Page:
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Payne: The Barber's Story

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I was living at Baghdad, in the time of the Khalif Mustensir Billah, who loved the poor and needy and companied with the learned and the pious. One day, it befell that he was wroth with a band of highway robbers, ten in number, who infested the neighbourhood, and ordered the chief of the Baghdad police to bring them before him on the day of the Festival. So the prefect sallied out and capturing the robbers, embarked with them in a boat. I caught sight of them, as they were embarking, and said to myself, 'These people are surely bound on some party of pleasure; methinks they mean to spend the day in eating and drinking, and none shall be their messmate but I.' So, of the greatness of my courtesy and the gravity of my understanding, I embarked in the boat and mingled with them. They rowed across to the opposite bank, where they landed, and there came up soldiers and police officers with chains, which they put round the necks of the robbers. They chained me with the rest, and, O company, is it not a proof of my courtesy and spareness of speech that I kept silence and did not choose to speak? Then they took us away in chains and next morning they carried us all before the Commander of the Faithful, who bade strike off the heads of the ten robbers. So the herdsman came forward and made us kneel before him on the carpet of blood; then drawing his sword, struck off one head after another, till none was left but myself. The Khalif looked at me and said to the headsman, 'What ails thee thou thou struck off but nine heads?' 'God forbid,' replied he, 'that I should behead only nine, when thou didst order me to behead ten!' Quoth the Khalif, 'Meseems, thou hast beheaded but nine and he who is before thee is the tenth.' 'By thy munificence,' replied the headsman, 'I have beheaded ten!' So they counted the dead men, and behold, they were ten. Then said the Khalif to me, 'What made thee keep silence at such a time and how camest thou in company with these men of blood? Thou art a man of great age, but assuredly thy wit is but little.' When I heard the Khalif's words, I replied, 'Know, O Commander of the Faithful, that I am the Silent Elder, and am thus called to distinguish me from my six brothers. I am a man of great learning, whilst, as for the gravity of my understanding, the excellence of my apprehension and the spareness of my speech, there is no end to them; and by craft I am a barber. I went out early yesterday morning and saw these ten men making for a boat, and thinking they were bound on a party of pleasure, joined myself to them and embarked with them. After awhile, there came up the officers, who put chains round their necks and round mine amongst the rest, but in the excess of my courtesy, I kept silence and did not speak, nor was this other than generosity on my part. Then they brought us before thee and thou didst order the ten robbers' heads to be stricken off; yet did I not make myself known to thee, purely of my great generosity and courtesy, which led me to share with them in their death. But all my life have I dealt thus nobly with the folk, and they still requite me after the foulest fashion.' When the Khalif heard what I said and knew that I was a man of exceeding generosity and few words and no meddler (as this young man would have it, whom I rescued from horrors and who has so scurvily repaid me), he laughed so immoderately that he fell backward. Then said he to me, 'O silent man, are thy six brothers like thee distinguished for wisdom and knowledge and spareness of speech?' 'Never were they like me,' answered I; 'thou dost me injustice, O Commander of the Faithful, and it becomes thee not to even my brothers with me: for, of the abundance of their speech and their lack of conduct and courtesy, each one of them has gotten some bodily defect. One is blind of an eye, another paralysed, a third blind, a fourth cropped of the ears and nose, a fifth crop-lipped and a sixth hunchbacked and a cripple. Thou must not think, O Commander of the Faithful, that I am a man of many words; but I must needs explain to thee that I am a man of greater worth and of fewer words than they. By each one of my brothers hangs a tale of how he came by his defect, and these I will relate to thee. Know then, O Commander of the Faithful that...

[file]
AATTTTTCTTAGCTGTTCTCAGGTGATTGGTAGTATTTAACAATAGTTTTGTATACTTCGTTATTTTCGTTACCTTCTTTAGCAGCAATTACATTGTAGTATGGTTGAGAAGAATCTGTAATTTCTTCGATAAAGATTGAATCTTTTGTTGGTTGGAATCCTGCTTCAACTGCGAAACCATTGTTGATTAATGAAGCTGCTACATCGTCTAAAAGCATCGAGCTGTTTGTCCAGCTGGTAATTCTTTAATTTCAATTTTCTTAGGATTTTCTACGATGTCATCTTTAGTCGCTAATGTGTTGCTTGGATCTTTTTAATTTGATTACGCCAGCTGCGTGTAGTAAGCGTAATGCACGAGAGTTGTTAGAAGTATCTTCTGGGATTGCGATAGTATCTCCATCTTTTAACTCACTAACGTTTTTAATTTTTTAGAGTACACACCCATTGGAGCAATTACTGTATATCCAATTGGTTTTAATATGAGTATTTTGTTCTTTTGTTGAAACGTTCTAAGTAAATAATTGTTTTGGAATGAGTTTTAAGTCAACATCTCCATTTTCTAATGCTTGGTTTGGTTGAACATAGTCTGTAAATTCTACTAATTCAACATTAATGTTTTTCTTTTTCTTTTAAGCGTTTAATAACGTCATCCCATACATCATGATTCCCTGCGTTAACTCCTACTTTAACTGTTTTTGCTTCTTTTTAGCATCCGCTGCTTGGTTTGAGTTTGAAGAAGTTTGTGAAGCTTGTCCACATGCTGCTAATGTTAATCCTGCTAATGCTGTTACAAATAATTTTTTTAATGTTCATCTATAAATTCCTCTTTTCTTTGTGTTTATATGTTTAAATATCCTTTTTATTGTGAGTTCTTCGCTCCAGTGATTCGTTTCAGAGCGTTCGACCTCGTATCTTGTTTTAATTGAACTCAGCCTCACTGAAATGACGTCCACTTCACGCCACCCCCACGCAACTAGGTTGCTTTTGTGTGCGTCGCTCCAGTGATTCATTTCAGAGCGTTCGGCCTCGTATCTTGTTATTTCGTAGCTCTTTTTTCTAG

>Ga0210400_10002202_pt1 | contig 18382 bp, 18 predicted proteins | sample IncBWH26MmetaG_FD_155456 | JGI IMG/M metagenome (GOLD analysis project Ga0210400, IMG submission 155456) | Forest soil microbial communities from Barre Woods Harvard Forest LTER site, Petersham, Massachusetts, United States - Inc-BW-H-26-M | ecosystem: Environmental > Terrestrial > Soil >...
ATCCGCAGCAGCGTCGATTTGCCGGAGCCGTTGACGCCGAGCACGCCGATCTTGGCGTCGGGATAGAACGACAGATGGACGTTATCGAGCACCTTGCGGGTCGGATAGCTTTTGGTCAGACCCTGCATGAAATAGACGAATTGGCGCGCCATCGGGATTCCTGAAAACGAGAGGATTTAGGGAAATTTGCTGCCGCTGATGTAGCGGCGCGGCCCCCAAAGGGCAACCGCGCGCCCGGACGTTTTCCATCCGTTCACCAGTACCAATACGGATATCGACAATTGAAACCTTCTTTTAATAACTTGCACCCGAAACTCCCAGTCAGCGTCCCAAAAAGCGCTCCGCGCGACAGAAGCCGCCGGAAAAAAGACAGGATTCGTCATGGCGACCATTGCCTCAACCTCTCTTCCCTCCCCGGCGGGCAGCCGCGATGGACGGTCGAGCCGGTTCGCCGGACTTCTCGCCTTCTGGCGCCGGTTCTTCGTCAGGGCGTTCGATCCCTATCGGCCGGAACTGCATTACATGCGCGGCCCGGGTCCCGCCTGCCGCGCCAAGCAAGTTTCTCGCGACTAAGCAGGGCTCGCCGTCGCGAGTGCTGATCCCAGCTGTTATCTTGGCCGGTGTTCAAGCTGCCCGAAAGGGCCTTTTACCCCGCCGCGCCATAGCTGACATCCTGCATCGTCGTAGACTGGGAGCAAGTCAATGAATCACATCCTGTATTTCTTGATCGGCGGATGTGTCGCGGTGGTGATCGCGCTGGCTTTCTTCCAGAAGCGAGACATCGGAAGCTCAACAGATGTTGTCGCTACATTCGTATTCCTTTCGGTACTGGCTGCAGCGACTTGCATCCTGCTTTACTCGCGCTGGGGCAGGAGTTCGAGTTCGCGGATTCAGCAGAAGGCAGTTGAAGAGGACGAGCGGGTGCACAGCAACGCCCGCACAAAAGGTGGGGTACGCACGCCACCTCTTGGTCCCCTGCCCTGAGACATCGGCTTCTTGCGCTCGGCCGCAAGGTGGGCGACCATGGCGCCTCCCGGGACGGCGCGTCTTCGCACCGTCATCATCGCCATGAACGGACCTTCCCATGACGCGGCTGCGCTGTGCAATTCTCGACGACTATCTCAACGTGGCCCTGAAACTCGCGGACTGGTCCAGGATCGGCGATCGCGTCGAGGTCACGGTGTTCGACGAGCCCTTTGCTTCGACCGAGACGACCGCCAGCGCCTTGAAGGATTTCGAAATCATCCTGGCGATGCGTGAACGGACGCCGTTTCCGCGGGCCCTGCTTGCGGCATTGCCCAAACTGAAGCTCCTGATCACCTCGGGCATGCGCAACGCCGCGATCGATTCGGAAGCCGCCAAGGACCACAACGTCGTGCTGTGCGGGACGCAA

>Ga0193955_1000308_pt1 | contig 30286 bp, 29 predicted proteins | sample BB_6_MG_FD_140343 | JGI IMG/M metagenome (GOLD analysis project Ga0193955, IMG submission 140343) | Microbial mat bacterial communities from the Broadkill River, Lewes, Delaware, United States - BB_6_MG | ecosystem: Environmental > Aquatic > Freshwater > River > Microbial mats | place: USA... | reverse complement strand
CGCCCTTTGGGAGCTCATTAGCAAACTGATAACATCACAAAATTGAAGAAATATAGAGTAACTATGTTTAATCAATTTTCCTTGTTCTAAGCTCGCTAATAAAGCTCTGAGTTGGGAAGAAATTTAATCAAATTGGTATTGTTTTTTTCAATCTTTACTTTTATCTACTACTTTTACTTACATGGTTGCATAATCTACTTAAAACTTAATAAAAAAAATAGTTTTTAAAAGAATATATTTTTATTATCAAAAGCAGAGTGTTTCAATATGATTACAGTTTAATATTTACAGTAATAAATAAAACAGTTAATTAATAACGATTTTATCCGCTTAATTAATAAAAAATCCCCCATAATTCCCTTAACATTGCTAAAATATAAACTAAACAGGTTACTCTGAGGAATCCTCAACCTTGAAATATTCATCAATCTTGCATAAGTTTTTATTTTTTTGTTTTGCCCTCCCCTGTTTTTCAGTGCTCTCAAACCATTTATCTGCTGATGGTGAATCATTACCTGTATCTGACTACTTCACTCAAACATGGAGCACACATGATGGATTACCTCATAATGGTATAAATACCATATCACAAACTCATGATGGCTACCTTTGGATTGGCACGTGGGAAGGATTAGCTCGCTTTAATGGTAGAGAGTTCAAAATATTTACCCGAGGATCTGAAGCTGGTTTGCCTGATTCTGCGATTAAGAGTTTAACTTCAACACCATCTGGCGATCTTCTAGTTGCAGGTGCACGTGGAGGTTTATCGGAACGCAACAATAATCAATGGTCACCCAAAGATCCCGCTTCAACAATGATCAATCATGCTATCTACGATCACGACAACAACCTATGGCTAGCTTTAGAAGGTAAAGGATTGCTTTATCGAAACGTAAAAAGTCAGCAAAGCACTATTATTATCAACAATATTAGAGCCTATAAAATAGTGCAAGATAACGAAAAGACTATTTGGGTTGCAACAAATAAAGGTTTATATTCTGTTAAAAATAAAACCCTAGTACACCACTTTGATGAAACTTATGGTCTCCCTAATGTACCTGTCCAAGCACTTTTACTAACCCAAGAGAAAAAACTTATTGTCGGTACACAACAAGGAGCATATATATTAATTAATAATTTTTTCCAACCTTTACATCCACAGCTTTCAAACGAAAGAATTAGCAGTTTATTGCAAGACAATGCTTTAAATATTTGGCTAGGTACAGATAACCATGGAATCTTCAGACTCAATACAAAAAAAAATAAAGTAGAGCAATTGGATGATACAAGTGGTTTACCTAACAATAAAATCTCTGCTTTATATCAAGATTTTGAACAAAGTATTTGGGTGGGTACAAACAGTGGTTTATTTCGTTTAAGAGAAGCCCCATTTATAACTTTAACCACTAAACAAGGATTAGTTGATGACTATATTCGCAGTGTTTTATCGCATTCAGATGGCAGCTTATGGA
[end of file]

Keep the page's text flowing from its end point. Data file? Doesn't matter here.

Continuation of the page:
[Go to The Story of the Barber's First Brother]

Payne, John (1842-1916). The Book of the Thousand Nights and One Night. London. 1901. Gutenberg Vol. I. Gutenberg Vol. II. Gutenberg Vol. III. Gutenberg Vol. IV. Please consult the Gutenberg edition for footnotes; the footnotes have not been included in this web version. Wollamshram Vol. V. Wollamshram Vol. VI. Wollamshram Vol. VII. Wollamshram Vol. VIII. Wollamshram Vol. IX. Please consult the Wollamshram edition for footnotes; the footnotes have not been included in this web version.

1001 Nights Hypertext. Laura Gibbs, Ph.D. This website is licensed under a Creative Commons License. The texts presented here are in the public domain. Thanks to Gene Perry for his excellent help in preparing the texts for the web. Page last updated: January 1, 2005 10:46 PM

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